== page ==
Family Structure and the Economic Wellbeing of Children
An extensive literature that examines the relationship between family structure and children’s outcomes consistently shows that living with a single parent is associated with negative outcomes. Few studies, however, directly test the relationship between family structure and outcomes for the child once he/she reaches adulthood. We directly examine, using the Panel Study of Income Dynamics, whether family structure during childhood is related to the child’s economic wellbeing both during childhood as well as adulthood. Our findings suggest that the economic wellbeing of children of mothers who experience a marital dissolution and remarry are no different from the children of mothers who are continuously married. However, the children of mothers whose marriages dissolve but who do not remarry experience large declines in their income over their first ten years of life. We also show that while the children of never married mothers earn a lot less as adults than the children of married parents, these differences can largely be explained by demographic and socioeconomic factors. Finally, our findings suggest that children who have mothers who experience a marital dissolution and who do not remarry have economic losses that persist into adulthood. Robustness checks using family fixed effects models support this result. Key Words: Family Structure JEL No. J12
|Date of creation:||Aug 2012|
|Date of revision:|
|Contact details of provider:|| Postal: 426 Eggers Hall, Syracuse, New York USA 13244-1020|
Phone: (315) 443-3114
Fax: (315) 443-1081
Web page: http://www.maxwell.syr.edu/cpr.aspx
More information through EDIRC
Please report citation or reference errors to , or , if you are the registered author of the cited work, log in to your RePEc Author Service profile, click on "citations" and make appropriate adjustments.:
- Heisz, Andrew & Corak, Miles, 1999.
"Death and Divorce: The Long-term Consequences of Parental Loss on Adolescents,"
Analytical Studies Branch Research Paper Series
1999135e, Statistics Canada, Analytical Studies Branch.
- Corak, Miles, 2001. "Death and Divorce: The Long-Term Consequences of Parental Loss on Adolescents," Journal of Labor Economics, University of Chicago Press, vol. 19(3), pages 682-715, July.
- Miles Corak, . "Death and Divorce: The Long Term Consequences of Parental Loss on Adolescents," Canadian International Labour Network Working Papers 39, McMaster University.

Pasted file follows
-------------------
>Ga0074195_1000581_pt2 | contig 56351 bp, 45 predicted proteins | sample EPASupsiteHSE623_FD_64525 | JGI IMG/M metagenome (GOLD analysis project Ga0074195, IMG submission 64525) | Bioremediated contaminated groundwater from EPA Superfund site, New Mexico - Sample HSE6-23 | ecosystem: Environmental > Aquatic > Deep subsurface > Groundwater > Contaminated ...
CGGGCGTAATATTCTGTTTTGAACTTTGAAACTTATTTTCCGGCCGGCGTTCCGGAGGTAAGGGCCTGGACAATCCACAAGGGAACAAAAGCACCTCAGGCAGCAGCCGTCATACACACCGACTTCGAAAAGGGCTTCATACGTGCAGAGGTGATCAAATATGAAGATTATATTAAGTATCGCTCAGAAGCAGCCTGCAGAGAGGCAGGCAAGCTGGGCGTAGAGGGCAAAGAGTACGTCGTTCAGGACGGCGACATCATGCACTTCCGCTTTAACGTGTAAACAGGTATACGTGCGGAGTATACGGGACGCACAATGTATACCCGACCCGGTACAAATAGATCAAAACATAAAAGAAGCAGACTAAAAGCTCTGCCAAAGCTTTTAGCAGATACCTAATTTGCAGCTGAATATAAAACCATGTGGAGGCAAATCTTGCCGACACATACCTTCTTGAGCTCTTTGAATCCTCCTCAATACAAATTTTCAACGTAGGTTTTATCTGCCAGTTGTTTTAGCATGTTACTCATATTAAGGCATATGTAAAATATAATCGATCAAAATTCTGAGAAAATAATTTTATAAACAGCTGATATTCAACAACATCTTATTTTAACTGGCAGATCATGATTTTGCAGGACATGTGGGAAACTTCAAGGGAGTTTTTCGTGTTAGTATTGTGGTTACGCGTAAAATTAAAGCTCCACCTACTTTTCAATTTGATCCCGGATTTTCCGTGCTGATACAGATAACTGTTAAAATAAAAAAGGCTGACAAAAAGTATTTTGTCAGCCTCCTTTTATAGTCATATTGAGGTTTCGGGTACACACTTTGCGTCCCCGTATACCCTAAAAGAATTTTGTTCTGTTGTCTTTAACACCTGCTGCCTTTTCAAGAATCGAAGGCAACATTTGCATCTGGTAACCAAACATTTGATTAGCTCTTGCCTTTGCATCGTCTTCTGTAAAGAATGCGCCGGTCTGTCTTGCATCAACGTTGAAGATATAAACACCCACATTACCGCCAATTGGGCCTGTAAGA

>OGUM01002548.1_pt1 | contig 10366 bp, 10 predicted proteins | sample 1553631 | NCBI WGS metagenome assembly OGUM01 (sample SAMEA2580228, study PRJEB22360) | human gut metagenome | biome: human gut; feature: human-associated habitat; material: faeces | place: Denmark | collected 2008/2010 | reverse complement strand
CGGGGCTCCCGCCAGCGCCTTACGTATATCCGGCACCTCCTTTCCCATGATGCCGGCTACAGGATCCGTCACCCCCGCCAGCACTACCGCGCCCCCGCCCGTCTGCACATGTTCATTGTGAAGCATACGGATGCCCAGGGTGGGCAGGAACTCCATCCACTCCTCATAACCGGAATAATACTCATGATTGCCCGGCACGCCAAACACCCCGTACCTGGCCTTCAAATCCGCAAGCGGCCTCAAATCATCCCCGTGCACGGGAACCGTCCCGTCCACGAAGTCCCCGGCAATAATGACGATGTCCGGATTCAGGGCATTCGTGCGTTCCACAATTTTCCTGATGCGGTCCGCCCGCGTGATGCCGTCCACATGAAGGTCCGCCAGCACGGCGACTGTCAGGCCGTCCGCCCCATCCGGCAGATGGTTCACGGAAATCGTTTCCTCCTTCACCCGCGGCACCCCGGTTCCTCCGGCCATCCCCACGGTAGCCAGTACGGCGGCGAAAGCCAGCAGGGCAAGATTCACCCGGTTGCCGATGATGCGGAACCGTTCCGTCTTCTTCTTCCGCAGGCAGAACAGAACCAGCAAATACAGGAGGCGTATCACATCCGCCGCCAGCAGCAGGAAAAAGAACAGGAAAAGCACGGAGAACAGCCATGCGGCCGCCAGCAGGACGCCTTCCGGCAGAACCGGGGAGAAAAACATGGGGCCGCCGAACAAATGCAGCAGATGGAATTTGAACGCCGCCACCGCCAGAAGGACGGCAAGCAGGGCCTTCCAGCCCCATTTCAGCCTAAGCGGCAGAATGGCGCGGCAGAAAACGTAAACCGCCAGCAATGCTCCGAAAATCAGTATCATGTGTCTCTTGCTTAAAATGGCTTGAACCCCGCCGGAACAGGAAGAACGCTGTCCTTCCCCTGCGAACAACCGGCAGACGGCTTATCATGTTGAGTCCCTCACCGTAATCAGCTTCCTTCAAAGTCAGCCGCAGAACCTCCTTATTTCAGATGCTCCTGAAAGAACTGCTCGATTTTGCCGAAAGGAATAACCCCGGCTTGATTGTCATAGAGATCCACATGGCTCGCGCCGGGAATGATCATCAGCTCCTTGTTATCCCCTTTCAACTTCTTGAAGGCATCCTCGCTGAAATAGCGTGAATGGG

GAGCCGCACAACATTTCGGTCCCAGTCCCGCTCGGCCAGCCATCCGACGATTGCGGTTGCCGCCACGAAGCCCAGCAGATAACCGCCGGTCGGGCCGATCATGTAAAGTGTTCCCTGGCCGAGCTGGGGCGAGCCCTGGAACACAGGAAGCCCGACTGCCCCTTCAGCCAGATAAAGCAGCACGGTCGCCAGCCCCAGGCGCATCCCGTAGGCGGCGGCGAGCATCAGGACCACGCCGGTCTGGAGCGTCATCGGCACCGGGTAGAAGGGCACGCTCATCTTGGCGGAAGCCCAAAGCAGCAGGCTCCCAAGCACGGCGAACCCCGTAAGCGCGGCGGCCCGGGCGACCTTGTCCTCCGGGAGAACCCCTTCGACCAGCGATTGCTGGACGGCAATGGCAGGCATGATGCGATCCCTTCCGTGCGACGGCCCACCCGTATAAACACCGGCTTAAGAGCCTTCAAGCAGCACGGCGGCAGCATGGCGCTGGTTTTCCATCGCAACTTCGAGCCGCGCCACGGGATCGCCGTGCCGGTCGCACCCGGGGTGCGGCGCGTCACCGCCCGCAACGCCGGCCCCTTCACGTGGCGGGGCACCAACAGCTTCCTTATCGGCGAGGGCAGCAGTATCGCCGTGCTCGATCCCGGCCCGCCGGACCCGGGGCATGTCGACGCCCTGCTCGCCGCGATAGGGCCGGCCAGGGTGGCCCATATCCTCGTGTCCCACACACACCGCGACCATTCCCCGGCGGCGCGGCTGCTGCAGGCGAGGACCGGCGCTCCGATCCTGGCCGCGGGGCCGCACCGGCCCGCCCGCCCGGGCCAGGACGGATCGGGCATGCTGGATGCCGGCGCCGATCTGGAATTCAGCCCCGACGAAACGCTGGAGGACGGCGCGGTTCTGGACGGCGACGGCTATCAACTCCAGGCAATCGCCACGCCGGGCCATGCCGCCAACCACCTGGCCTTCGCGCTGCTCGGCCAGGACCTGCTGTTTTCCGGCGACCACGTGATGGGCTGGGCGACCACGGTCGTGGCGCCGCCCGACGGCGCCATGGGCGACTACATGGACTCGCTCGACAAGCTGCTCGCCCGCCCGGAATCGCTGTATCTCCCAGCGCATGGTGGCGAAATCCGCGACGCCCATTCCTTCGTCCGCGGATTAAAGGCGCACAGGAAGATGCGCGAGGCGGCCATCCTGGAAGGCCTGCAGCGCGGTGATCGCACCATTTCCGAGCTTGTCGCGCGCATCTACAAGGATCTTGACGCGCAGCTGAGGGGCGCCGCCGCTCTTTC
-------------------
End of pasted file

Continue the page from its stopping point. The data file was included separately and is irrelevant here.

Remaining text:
- Ribar, David C., 2004. "What Do Social Scientists Know About the Benefits of Marriage? A Review of Quantitative Methodologies," IZA Discussion Papers 998, Institute for the Study of Labor (IZA).
- Sara McLanahan, 1988. "Family structure and dependency: Early transitions to female household headship," Demography, Springer;Population Association of America (PAA), vol. 25(1), pages 1-16, February.
- Gary S. Becker & Nigel Tomes, 1994.
"Human Capital and the Rise and Fall of Families,"
in: Human Capital: A Theoretical and Empirical Analysis with Special Reference to Education (3rd Edition), pages 257-298
National Bureau of Economic Research, Inc.
- Gary S. Becker & Nigel Tomes, . "Human Capital and the Rise and Fall of Families," University of Chicago - Population Research Center 84-10, Chicago - Population Research Center.
- Philip K. Robins & David H. Greenberg & Paul Fronstin, 2001. "Parental disruption and the labour market performance of children when they reach adulthood," Journal of Population Economics, Springer;European Society for Population Economics, vol. 14(1), pages 137-172.
- Jonathan Gruber, 2004. "Is Making Divorce Easier Bad for Children? The Long-Run Implications of Unilateral Divorce," Journal of Labor Economics, University of Chicago Press, vol. 22(4), pages 799-834, October.
When requesting a correction, please mention this item's handle: RePEc:max:cprwps:139. See general information about how to correct material in RePEc.
For technical questions regarding this item, or to correct its authors, title, abstract, bibliographic or download information, contact: (Kelly Bogart)or (Katrina Wingle)
If references are entirely missing, you can add them using this form.